Unfortunately, it was with Maison Birks that I was laid off due to the shutdowns associated with the Covid-19 pandemic. For five months I was jobless and desperately trying to find ways to improve myself. As I had completed school as an English Major while working at Birks, I wished to make my next job something that used my education. I took additional courses, I practiced my writing, and I volunteered as a content writer (which I still do to this day, hello blog readers!) Eventually, I finally found a position at a small startup called BreezeMaxWeb where I was hired as a content writer.
To say that I was excited was an understatement. I was finally about to gain experience in the field I went to school for, doing something else that I really enjoyed doing. Of course, being in a new industry with no real previous work experience meant starting at the bottom all over again, but that was okay to me. I was ready to dig in and put myself to work as a professional writer. It also wouldn’t be long before I was promoted from within the same company, the first time that had ever occurred to me. I went from a Content Writer to a Quality Control Supervisor in the span of three months, making it my first foray into a managerial role. This was probably the most nervous I had felt about a position change, especially considering it was a new role for this company that I would have to figure out on the fly. Still, it helped being part of a team that I was already familiar with and who supported me throughout the process, making the transition much easier than it would have been otherwise.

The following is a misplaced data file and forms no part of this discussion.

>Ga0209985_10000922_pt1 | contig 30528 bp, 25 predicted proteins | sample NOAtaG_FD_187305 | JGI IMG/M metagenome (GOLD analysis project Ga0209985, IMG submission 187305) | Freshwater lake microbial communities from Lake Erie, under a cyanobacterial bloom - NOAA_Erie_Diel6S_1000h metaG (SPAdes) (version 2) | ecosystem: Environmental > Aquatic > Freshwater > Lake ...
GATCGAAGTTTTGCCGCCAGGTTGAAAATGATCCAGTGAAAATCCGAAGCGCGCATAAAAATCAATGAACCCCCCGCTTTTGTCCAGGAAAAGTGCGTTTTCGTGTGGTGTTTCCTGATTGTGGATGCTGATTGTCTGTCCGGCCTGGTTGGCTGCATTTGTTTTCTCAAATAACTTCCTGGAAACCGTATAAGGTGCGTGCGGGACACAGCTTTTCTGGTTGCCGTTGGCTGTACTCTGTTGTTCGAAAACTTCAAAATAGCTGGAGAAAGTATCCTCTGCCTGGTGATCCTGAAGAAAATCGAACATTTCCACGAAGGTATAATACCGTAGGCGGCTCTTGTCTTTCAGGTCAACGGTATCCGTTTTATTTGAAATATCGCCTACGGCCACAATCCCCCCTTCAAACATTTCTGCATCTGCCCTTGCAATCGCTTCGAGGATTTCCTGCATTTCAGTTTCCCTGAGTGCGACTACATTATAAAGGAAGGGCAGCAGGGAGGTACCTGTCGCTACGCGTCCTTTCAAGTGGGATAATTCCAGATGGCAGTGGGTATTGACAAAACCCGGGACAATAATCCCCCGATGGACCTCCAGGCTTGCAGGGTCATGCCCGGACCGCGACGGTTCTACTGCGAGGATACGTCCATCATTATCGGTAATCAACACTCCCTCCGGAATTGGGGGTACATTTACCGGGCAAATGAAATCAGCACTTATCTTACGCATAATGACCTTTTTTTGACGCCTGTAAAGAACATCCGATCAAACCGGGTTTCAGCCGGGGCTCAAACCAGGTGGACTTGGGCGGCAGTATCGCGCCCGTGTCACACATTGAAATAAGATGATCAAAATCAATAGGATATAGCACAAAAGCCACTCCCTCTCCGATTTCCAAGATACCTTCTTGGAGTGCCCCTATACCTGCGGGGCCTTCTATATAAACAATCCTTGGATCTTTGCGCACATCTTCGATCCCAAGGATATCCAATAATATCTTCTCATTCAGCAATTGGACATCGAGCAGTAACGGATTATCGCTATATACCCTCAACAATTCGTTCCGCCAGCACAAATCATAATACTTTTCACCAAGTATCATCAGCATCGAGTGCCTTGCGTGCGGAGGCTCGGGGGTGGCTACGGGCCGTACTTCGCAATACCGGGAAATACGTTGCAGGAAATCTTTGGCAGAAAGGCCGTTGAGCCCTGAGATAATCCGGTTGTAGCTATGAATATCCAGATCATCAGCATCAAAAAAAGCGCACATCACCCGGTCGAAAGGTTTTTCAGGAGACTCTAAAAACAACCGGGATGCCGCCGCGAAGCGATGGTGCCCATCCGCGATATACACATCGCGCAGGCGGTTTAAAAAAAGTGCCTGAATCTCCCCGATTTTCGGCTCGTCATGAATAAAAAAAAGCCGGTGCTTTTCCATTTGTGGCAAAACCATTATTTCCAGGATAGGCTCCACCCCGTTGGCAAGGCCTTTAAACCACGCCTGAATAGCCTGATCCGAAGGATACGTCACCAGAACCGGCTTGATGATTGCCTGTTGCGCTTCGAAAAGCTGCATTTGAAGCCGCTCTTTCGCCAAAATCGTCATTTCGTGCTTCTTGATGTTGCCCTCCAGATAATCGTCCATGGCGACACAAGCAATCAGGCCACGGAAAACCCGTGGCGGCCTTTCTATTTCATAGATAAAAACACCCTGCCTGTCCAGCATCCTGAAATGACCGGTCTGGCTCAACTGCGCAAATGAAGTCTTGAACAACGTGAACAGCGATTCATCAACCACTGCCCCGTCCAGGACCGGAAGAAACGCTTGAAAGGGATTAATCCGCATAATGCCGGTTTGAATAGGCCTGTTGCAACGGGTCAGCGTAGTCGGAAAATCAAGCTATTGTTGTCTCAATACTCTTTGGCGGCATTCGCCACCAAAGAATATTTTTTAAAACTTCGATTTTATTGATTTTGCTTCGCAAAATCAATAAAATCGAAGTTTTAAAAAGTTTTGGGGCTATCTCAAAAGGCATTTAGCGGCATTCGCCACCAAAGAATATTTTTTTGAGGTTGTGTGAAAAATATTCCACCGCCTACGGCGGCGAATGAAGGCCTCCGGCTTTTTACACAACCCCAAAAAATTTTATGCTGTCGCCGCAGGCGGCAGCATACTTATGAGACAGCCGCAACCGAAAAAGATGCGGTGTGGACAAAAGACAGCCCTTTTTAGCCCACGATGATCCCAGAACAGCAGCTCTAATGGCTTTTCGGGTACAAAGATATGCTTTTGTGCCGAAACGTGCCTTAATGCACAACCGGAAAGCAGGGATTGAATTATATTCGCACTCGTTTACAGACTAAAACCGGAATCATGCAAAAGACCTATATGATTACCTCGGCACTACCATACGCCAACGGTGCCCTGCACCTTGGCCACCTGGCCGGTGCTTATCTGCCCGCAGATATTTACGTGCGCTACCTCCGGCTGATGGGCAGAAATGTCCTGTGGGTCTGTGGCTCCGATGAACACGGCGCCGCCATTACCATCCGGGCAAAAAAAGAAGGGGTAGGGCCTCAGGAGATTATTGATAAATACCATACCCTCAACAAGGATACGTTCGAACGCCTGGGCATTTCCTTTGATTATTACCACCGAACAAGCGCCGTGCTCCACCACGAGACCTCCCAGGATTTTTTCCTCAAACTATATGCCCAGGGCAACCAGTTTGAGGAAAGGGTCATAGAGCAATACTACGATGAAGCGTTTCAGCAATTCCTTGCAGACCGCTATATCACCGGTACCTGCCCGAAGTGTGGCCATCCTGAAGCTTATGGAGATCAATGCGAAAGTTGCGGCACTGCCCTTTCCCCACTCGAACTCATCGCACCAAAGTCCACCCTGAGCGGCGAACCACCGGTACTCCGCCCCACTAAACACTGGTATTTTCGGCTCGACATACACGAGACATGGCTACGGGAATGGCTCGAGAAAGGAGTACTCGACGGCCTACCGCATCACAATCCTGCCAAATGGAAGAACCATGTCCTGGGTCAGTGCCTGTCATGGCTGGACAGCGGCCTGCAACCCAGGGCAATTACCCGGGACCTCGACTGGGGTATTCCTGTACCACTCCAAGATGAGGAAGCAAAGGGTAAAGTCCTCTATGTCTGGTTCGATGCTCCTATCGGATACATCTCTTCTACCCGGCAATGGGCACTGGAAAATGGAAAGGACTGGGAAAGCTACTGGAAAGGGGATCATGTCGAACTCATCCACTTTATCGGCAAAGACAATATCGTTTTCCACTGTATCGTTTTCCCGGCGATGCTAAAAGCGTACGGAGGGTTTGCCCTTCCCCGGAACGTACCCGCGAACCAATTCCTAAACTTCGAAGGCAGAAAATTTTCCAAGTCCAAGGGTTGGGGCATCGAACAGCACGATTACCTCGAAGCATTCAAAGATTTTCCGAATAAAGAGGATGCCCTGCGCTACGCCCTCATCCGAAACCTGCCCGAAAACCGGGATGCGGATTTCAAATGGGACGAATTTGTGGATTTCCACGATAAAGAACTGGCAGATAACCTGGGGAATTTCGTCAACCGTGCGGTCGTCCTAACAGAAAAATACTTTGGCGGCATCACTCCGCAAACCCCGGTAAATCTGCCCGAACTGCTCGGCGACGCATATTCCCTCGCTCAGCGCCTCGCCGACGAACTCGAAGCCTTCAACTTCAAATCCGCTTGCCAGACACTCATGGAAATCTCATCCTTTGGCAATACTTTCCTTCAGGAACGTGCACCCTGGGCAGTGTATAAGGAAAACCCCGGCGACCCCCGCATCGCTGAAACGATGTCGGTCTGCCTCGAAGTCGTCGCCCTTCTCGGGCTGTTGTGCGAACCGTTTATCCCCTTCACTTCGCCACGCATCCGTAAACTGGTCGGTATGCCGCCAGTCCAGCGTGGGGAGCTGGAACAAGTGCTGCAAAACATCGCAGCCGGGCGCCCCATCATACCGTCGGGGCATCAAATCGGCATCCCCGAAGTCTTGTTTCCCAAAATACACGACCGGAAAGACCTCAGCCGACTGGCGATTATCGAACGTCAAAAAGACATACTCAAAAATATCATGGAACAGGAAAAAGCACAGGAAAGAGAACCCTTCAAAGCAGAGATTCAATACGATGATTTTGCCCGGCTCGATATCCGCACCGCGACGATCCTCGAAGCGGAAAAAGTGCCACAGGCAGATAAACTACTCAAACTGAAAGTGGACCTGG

At the time of writing this blog, I am currently two weeks into my most recent position change, and probably the biggest career move I have ever made. Moving from the creative field to a more technical role, I am now an IT Infrastructure Support Analyst for the Canada Revenue Agency. To me, becoming involved in the government had always been my goal, and to finally have the opportunity to work in the field feels like a monumental opportunity for me. I am still extremely excited for what this role brings, but I am also very nervous going through such a massive shift in the type of job I occupy. This much more technical role is going to be a big difference from my previous creative role, and it will definitely take some getting used to after so long. Having some background in Computer Science, the field isn’t entirely foreign to me, but it will still be a very different leap towards something new. It is for this reason that my excitement is also laden with a little bit of anxiety, at least until I settle in.
Different jobs invoke different feelings in people when they start them. There are many opportunities out there, and everyone will react differently to the jobs that they start. One thing is for certain though, there will always be some element of excitement feeling as though you are moving forward in your career, seizing stepping stones when they come to you, and discovering new skills and passions you never knew you had.
I, for one, can’t wait to see what my future holds.Follow: